George Lucas Educational Foundation
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Do you have mystery objects that attract the curiosity of students, leading them to ask questions that foster meaningful conversations? Is your classroom visually stimulating for the students? Does it cultivate creativity, and more importantly, is it filled with objects, images, and even props that help your students learn -- even when they think they're not learning?

Like most teachers, I decorate my classroom with posters and objects that help promote learning, but that also lend a little pizzazz to an otherwise humdrum learning environment. It is typical, for example, for science teachers to have full skeletons and periodic tables in the classrooms, or for history teachers to have maps and portraits of famous historical figures pinned to the walls. However, the best teaching props are the ones that are not so obvious and that help the teacher reach students in unexpected ways.

Why is that Map Upside Down?

One of my favorite classroom props is the "south up map." This map is oriented in a way that many would consider to be upside down in that the southern hemisphere is at the top of the map, and east is to the left. Of course, we know that the earth doesn't have an actual top or bottom, up or down. Students are immediately curious about this map, and more importantly, a teachable moment about history, power, and cultural assumptions can be started in the best way possible -- driven by the curiosity of the student.

Another item that provokes conversation is an art object that I purchased at the museum store that consists of a dollar bill enclosed in a cellophane package and priced at 99 cents. From this one prop, I have had countless conversations about money, value, irony, and yes, contemporary art, with students who casually notice it and ask me about it.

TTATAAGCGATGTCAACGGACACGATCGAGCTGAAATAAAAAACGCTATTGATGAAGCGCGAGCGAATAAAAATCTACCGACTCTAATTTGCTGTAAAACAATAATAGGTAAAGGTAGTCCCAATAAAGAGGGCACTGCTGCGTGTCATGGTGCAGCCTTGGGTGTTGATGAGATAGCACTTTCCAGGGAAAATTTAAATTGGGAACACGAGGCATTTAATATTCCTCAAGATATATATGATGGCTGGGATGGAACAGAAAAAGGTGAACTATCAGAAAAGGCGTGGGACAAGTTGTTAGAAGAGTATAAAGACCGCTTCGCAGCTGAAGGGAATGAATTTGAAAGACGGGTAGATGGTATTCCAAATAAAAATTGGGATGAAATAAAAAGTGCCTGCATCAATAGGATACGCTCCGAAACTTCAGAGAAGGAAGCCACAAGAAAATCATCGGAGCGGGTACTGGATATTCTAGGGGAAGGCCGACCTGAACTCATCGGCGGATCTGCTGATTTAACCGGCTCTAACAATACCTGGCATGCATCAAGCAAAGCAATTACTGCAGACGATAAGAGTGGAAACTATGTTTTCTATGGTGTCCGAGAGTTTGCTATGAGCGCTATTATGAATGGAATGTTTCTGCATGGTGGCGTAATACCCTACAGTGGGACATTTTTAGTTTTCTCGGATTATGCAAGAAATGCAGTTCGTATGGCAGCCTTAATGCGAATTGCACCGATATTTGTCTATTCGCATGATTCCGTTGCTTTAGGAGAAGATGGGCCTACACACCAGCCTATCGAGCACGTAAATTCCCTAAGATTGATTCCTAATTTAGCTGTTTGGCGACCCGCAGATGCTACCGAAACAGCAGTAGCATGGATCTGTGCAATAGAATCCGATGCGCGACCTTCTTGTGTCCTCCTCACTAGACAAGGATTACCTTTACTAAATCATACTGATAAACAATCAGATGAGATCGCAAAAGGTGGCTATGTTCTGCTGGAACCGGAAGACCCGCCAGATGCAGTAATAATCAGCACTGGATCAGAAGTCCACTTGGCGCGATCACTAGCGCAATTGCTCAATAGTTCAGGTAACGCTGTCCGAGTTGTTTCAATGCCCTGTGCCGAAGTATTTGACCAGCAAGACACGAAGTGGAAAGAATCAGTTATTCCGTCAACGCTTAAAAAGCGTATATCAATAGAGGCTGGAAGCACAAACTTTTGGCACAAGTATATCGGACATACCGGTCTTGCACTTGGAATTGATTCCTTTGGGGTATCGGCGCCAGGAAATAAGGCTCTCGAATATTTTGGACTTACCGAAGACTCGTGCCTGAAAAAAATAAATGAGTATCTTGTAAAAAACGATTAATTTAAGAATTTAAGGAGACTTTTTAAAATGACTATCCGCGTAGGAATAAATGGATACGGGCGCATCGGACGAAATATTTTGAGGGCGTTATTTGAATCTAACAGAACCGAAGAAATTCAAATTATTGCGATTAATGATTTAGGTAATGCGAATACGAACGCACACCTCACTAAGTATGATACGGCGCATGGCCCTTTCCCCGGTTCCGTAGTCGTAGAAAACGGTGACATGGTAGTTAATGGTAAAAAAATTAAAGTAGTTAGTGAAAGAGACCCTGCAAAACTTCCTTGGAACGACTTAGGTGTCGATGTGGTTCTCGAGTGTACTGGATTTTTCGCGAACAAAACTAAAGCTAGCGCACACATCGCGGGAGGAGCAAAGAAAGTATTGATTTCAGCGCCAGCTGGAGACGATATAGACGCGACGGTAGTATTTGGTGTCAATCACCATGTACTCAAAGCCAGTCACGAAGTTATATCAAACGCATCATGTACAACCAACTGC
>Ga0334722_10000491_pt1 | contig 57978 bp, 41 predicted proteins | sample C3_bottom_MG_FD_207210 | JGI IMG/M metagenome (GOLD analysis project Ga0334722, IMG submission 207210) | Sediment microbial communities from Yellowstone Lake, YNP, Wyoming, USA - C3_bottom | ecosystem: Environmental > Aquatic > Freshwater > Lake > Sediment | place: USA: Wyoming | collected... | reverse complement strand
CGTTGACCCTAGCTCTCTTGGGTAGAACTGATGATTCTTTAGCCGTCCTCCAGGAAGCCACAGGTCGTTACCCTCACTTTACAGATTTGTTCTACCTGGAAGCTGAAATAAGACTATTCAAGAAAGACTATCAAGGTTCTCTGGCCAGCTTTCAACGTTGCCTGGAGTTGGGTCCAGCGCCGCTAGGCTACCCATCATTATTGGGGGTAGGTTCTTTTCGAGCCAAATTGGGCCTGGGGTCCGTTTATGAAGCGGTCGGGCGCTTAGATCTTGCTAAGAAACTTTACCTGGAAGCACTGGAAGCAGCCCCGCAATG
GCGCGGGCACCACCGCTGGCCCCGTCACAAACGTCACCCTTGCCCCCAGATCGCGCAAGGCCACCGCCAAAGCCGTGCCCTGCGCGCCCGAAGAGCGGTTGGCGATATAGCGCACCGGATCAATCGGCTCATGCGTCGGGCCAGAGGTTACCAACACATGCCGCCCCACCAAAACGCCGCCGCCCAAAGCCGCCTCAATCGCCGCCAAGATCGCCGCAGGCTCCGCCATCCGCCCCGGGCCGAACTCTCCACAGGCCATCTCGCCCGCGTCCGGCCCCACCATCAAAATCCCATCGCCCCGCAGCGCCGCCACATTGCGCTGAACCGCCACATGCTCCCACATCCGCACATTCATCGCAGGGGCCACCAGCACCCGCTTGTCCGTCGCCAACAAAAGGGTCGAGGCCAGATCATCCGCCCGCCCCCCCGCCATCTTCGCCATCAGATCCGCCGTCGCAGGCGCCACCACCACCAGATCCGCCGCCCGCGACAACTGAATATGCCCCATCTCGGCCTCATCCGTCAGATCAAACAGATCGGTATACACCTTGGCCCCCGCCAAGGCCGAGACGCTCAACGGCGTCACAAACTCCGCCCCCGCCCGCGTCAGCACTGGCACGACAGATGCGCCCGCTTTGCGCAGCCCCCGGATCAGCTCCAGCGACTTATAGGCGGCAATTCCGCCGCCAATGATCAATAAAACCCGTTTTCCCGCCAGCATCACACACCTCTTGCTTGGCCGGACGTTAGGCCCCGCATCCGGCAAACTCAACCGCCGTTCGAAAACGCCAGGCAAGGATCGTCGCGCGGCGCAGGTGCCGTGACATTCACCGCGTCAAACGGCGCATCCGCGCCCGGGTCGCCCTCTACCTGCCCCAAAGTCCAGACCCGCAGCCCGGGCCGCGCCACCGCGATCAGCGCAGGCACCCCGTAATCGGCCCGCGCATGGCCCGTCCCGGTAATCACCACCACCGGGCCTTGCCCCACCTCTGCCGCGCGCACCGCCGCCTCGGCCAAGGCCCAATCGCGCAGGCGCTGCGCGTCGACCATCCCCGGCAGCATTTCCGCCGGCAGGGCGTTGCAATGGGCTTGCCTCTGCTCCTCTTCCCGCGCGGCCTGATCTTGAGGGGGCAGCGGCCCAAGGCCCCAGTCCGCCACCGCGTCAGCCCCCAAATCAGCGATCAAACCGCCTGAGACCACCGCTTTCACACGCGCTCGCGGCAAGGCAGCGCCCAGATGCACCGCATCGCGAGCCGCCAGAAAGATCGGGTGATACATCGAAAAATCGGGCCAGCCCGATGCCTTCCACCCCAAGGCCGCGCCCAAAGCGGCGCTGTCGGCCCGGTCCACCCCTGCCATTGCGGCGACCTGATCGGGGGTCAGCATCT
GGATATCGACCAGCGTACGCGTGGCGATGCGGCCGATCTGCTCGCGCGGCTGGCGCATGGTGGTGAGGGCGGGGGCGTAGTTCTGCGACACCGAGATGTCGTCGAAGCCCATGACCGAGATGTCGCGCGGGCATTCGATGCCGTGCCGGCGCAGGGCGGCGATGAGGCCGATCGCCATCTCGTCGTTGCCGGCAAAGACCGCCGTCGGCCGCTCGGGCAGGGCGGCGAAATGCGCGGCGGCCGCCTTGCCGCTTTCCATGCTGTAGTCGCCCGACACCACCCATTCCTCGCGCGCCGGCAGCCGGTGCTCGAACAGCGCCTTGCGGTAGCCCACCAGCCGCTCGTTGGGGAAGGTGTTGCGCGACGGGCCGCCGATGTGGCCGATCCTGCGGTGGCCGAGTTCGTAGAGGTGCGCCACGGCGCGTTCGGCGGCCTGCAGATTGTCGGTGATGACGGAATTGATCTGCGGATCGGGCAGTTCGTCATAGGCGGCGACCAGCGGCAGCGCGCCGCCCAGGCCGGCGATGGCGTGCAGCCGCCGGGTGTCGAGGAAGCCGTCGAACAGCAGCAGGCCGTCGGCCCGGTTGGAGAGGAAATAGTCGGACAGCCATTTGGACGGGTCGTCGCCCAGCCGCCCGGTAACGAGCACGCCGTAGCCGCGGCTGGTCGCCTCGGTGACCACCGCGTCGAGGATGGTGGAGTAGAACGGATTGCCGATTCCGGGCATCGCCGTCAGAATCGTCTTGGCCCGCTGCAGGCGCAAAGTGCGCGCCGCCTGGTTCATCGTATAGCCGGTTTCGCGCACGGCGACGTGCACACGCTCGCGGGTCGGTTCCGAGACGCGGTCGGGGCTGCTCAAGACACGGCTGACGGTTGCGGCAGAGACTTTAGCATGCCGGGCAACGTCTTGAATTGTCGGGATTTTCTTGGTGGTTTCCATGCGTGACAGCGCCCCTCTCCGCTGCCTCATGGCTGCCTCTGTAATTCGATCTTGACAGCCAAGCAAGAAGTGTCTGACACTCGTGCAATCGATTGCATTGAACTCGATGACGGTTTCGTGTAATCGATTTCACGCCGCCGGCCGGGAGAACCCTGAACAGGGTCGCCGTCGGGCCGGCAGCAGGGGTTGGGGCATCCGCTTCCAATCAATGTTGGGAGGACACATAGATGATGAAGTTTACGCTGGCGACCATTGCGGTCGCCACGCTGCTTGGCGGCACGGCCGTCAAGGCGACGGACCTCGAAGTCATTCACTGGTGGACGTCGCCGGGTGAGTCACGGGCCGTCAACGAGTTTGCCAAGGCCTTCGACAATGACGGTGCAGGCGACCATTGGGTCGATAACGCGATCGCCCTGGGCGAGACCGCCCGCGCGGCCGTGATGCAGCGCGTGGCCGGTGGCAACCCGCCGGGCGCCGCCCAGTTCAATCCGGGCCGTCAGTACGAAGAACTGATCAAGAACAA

Curiosity and Wonder

In short, you want your classroom to be more than just a visual showroom of your particular subject. Here are some suggestions that will help make your classroom into a palace of curiosity and wonder:

Objects that tell stories: Often, a time or thing that possibly inspired us to love what we teach doesn't necessarily fit into our lesson plans. I keep an old, metal film splicer on my desk. It both teaches students about how film was edited in the days of 16 mm celluloid reels, and reminds me of my days training as a filmmaker. This type of object allows students a different insight into your discipline and also allows you to share a bit of your biography with your students.

Toys: These are great to have in a classroom. Toys that tie into your subject are ideal, and show a sense of play and humor about your subject, but not all toys have to be subject-centered. Some toys like foam balls or fidgets have been shown to help students who are easily distracted concentrate by allowing engage their hands and thus more easily focus their attention. Nostalgic toys can tell something about one's background but also a bit about our cultural history.

Pop culture connections: I have the Inception movie poster on my classroom wall, and while this is not my favorite movie, I noticed when students often mentioned this as their favorite movie. So I chose this movie poster because it allows me to talk about surrealism and the nature of dreams to my art student in a way that that can better understand. Pop-cultural references that are posted in your room also is way for you to connect to the interests of your students so that they see you as a bit more human and aware of the world outside the classroom.

Curiosities and conundrums are always useful. I like old textbooks. I have textbooks over 70 years old that in their photos, language, and exercises reflect the cultural biases of another era. Typewriters, old political posters, and archaic learning tools like slide rulers are also worth having on display. Other objects are interesting just because they have become outmoded. Not surprisingly, for younger generations, this includes many analog technologies like typewriters and turntables.

Change is good so it is wise to periodically change your classroom environment. Simple changes and rearrangements can create an atmosphere that feels fluid and alive -- and never predictable for students.

What are the objects in your classroom that tell a story? Please share in the comments sections below.